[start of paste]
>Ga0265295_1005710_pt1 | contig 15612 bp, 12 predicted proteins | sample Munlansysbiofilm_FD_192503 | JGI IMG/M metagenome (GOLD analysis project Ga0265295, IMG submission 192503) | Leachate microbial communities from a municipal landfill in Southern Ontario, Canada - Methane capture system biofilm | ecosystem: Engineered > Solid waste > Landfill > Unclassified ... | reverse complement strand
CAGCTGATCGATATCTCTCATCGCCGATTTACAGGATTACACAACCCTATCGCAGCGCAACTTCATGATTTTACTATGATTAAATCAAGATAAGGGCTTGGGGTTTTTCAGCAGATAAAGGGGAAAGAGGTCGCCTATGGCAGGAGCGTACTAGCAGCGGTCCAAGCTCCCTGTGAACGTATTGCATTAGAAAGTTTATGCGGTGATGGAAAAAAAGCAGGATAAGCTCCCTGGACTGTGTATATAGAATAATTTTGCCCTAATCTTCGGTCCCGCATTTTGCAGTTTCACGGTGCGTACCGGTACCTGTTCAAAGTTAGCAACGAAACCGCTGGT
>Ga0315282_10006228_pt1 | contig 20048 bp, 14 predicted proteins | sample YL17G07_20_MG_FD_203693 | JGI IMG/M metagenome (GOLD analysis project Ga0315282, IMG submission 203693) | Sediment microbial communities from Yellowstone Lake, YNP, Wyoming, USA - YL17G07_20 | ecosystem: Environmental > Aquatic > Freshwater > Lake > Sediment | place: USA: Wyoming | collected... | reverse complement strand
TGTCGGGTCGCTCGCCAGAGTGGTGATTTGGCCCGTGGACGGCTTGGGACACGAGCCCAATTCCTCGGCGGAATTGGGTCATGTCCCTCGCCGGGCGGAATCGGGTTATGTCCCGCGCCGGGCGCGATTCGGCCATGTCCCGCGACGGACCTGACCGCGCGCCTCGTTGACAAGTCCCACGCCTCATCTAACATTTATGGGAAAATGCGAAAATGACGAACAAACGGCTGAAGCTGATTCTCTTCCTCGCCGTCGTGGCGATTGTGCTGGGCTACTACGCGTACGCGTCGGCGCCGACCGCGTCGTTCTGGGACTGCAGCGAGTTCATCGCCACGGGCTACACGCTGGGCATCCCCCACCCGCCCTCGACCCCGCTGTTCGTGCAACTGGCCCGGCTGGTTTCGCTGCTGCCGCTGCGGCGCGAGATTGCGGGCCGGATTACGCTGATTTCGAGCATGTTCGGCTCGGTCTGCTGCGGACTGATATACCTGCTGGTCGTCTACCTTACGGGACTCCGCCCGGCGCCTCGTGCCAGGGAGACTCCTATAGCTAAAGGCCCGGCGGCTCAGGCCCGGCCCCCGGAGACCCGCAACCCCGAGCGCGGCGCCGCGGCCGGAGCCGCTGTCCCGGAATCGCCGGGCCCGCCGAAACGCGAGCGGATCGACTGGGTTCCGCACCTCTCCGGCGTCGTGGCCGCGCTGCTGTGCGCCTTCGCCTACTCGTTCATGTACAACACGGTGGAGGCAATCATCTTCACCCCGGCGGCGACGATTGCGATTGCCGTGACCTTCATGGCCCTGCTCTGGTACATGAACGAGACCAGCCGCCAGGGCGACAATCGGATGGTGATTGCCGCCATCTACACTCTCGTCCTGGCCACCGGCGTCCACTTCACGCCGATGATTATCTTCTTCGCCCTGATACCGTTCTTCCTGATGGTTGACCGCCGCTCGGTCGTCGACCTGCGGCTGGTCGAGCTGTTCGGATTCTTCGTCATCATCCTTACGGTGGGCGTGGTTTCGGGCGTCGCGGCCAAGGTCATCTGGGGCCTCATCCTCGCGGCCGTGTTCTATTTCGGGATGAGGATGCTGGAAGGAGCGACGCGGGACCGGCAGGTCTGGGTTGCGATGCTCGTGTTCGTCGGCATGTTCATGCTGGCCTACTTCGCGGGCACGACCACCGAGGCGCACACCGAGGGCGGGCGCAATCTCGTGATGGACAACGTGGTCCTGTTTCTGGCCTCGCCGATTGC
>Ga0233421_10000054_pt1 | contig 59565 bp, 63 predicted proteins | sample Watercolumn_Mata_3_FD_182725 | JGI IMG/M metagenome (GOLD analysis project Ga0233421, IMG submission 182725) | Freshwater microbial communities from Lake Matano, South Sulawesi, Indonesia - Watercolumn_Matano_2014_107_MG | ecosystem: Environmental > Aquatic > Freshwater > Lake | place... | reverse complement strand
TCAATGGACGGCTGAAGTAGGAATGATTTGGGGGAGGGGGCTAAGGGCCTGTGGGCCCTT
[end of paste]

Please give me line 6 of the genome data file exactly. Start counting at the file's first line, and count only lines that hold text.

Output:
TCAATGGACGGCTGAAGTAGGAATGATTTGGGGGAGGGGGCTAAGGGCCTGTGGGCCCTT